The second sentence of 323(b) is a savings clause which reads:
'The time limit provided by section 202(d)(10)(B) (Codified as 42 U.S.C. 402(d)(9)(B); see fn. supra) of such Act as amended by this section for legally adopting a child shall not apply in the case of any child who is adopted before the end of the 12-month period following the month in which this section is enacted.'
The question is the effect of the quoted provision on the eligibility of the child before us. The worker applied for, and received, old-age benefits in December, 1963. The child was equitably adopted in March, 1965. Colorado recognizes equitable adoption. Barlow v. Barlow, Colo., 463 P.2d 305, 308-309.
Subparagraph (9)(B) requires adoption before the end of a 24-month period beginning a month after the worker became entitled to benefits. The savings clause makes this provision inapplicable to a child adopted before the end of a 12-month period beginning a month after enactment of the amendments. The use in 323 of the word 'before' indicates a deadline rather than a period within which adoption must occur. In the instant case the child was adopted before expiration of both the 24-month and the 12-month periods. Hence, the rights of the child are saved unless lost by nonconformity with subparagraphs (i) and (ii) of paragraph (9)(B).
Subparagraph (i) requires that the child receive at least one-half of his support from the worker for the year before the worker's application for old-age benefits, and (ii) requires either adoption proceedings in or before the month of the old-age benefit application or residence of the child within that month. Neither requirement can be met here because the child was not then born.
The argument for the child is that the savings clause eliminates the necessity of compliance with subparagraphs (i) and (ii). We do not agree. Section 323 refers to the 'time limit' provided in paragraph (9)(B). There is only one time limit therein, the mentioned 24-month period after the worker became entitled to old-age benefits. The applicable provisions of subparagraphs (i) and (ii) refer respectively to amount of support from, and period of life with, the worker, Neither is a 'time limit' for 'legally adopting a child.' Hence, the savings clause does not eliminate need for compliance with them.
This conclusion is supported by legislative history. Senate Report No. 404 recognizes the problem arising from the then pertinent law and says that thereunder 'a child adopted by a worker who is already retired and getting old-age insurance benefits can become entitled to benefits even though he was not dependent on the worker at the time the latter retired.' 1 U.S. Cong. & Admin. News '65 p. 2048. See also H.Rep. 92-231 on Pub.L. 92-603, Social Security Amendments of 1972, 3 U.S.Cong. & Admin.News News '72 p. 5039.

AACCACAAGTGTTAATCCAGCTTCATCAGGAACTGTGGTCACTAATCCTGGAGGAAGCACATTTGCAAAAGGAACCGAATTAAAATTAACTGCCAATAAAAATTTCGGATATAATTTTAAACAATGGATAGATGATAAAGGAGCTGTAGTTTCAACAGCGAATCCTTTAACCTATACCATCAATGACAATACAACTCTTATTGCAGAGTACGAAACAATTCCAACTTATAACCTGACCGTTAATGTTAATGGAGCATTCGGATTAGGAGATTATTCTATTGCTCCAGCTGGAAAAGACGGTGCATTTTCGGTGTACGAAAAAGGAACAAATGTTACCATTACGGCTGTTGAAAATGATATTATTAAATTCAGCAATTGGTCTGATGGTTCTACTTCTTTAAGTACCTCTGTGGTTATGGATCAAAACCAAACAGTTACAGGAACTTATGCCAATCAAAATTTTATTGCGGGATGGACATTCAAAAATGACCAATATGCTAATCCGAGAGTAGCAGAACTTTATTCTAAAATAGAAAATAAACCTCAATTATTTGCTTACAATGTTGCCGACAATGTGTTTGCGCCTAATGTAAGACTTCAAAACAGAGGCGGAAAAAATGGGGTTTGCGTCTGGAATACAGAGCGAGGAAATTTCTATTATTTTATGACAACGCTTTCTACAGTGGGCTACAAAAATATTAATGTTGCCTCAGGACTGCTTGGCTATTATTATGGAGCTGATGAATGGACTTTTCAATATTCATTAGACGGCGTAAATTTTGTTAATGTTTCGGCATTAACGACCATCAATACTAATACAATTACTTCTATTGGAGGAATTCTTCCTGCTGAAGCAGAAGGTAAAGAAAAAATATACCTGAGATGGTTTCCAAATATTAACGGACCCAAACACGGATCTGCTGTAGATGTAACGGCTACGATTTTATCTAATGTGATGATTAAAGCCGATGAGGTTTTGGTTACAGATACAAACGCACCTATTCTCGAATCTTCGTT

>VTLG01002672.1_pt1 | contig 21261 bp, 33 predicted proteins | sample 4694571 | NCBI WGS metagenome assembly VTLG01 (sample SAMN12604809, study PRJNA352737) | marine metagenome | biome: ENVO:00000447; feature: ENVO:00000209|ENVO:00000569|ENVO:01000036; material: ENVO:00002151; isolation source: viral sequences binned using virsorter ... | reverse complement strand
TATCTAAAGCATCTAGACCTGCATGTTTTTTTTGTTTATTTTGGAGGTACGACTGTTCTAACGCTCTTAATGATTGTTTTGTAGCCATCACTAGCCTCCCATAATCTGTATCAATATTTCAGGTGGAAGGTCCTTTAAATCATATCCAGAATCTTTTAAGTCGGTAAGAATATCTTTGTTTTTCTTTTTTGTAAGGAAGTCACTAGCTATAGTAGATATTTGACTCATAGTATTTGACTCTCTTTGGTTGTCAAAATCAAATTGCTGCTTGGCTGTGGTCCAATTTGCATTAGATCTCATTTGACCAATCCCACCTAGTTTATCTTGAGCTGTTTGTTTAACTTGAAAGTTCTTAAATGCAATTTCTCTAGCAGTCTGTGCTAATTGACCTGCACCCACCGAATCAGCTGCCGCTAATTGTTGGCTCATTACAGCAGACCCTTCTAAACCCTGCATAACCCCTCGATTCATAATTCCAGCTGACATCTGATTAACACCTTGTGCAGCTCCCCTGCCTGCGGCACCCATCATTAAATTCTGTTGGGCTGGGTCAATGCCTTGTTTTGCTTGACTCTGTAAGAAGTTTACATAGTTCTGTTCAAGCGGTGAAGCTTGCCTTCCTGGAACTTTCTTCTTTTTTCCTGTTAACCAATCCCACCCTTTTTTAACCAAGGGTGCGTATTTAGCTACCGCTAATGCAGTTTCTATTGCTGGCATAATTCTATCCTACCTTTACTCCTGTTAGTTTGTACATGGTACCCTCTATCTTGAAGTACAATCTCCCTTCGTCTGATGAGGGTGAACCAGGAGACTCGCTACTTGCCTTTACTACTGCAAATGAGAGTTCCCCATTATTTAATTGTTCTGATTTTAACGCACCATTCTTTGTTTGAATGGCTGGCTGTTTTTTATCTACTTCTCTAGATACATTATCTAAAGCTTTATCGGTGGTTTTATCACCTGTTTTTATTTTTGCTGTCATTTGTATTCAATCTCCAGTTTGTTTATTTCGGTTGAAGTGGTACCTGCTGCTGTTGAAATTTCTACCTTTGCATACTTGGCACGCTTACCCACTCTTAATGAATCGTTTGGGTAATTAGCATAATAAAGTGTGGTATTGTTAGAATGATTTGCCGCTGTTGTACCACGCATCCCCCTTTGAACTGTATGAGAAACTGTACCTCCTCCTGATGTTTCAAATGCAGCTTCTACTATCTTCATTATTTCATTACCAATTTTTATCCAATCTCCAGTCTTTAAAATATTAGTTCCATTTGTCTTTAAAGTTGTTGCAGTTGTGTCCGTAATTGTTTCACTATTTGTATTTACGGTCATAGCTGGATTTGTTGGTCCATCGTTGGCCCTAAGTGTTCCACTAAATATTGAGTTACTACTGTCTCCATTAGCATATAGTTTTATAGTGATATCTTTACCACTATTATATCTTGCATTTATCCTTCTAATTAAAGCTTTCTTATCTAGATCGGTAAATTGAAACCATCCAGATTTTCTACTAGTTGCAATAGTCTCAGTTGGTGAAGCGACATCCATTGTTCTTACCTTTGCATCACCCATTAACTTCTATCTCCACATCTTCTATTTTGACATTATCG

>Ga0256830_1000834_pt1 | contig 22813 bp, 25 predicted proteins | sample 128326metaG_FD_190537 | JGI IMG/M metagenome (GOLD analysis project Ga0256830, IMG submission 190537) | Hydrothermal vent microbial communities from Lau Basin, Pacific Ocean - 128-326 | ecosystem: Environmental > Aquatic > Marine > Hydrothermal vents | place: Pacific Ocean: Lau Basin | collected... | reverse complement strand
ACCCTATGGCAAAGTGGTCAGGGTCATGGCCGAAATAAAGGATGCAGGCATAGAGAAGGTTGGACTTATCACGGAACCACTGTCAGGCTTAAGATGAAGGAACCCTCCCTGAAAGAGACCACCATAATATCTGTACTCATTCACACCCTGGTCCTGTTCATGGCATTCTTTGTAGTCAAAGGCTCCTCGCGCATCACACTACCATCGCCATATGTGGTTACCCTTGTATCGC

The proposed solution of the problem required that (1) the adoption be completed within two years after the worker became entitled to benefits; (2) the child receive at least one-half of his support from the worker for one year before the worker became entitled to the benefits; and (3) the child be living with the worker when that person became entitled to the benefits, or that adoption proceedings have begun. 1 U.S.Cong. & Admin.News '65 pp. 2048-2049.
The Senate Report further says, Ibid, at p. 2193, that the savings clause, 323(b), applies only to the first of the three new requirements:
'Section 323(b) of the bill provides that the new requirements (added by Section 323(a) will be effective with respect to applications for child's insurance benefits on or after the date of enactment of the bill. The requirement that adoption be completed within 2 years after the worker became entitled to benefits is not to apply in any case where a child is adopted within 1 year after the month in which the bill is enacted.'
We read 323 to mean that subparagraphs (i) and (ii) of 202(d)(9)(B) apply to the case before us and, in the absence of constitutional infirmity, deprive the child of the sought benefits because she cannot meet their requirements. This construction of the statute is supported by Economy v. Gardner, W.D.Tex., 286 F.Supp. 472, 474, affirmed 5 Cir., 396 F.2d 115.
To sustain her construction of the savings clause the child relies on Karahaleos v. Secretary of Health, Education and Welfare, 144 U.S.App.D.C. 181, 445 f.2d 657. That decision recognizes that legislative history bolsters the Secretary's position, but rejects it on the ground that its acceptance would raise a substantial due process question. Ibid, at 659-660. The court says that the interpretation of the savings clause urged upon it (elimination of the requirements of subparagraphs (i) and (ii)) is a 'fairly possible one,' Ibid, at 660, and adopts that interpretation. The case does not discuss the merits of the claim of unconstitutionality which arises if the savings clause is interpreted in accordance with our views.